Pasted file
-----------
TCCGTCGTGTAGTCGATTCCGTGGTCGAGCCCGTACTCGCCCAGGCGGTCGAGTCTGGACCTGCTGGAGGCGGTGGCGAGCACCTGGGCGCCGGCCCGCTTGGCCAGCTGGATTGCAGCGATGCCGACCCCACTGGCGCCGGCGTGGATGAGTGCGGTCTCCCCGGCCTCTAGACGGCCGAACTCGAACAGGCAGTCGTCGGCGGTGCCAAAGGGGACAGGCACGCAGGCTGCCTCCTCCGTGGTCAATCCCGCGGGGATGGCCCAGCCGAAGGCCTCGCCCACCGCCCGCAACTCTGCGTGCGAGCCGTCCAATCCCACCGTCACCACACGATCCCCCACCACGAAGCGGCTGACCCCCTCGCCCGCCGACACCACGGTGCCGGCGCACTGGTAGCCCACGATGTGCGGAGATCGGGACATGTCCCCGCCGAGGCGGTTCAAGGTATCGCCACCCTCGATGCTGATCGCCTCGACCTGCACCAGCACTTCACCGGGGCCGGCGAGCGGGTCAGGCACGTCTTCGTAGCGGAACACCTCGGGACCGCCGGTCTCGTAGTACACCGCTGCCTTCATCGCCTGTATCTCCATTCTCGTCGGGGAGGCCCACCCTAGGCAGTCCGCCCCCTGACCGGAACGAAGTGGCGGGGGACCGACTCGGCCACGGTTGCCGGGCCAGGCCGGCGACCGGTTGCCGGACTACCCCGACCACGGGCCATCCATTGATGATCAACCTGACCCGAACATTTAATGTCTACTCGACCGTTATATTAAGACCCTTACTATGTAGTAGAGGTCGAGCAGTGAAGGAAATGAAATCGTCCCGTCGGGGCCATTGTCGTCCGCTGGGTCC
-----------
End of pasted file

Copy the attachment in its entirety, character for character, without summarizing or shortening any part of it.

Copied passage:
TCCGTCGTGTAGTCGATTCCGTGGTCGAGCCCGTACTCGCCCAGGCGGTCGAGTCTGGACCTGCTGGAGGCGGTGGCGAGCACCTGGGCGCCGGCCCGCTTGGCCAGCTGGATTGCAGCGATGCCGACCCCACTGGCGCCGGCGTGGATGAGTGCGGTCTCCCCGGCCTCTAGACGGCCGAACTCGAACAGGCAGTCGTCGGCGGTGCCAAAGGGGACAGGCACGCAGGCTGCCTCCTCCGTGGTCAATCCCGCGGGGATGGCCCAGCCGAAGGCCTCGCCCACCGCCCGCAACTCTGCGTGCGAGCCGTCCAATCCCACCGTCACCACACGATCCCCCACCACGAAGCGGCTGACCCCCTCGCCCGCCGACACCACGGTGCCGGCGCACTGGTAGCCCACGATGTGCGGAGATCGGGACATGTCCCCGCCGAGGCGGTTCAAGGTATCGCCACCCTCGATGCTGATCGCCTCGACCTGCACCAGCACTTCACCGGGGCCGGCGAGCGGGTCAGGCACGTCTTCGTAGCGGAACACCTCGGGACCGCCGGTCTCGTAGTACACCGCTGCCTTCATCGCCTGTATCTCCATTCTCGTCGGGGAGGCCCACCCTAGGCAGTCCGCCCCCTGACCGGAACGAAGTGGCGGGGGACCGACTCGGCCACGGTTGCCGGGCCAGGCCGGCGACCGGTTGCCGGACTACCCCGACCACGGGCCATCCATTGATGATCAACCTGACCCGAACATTTAATGTCTACTCGACCGTTATATTAAGACCCTTACTATGTAGTAGAGGTCGAGCAGTGAAGGAAATGAAATCGTCCCGTCGGGGCCATTGTCGTCCGCTGGGTCC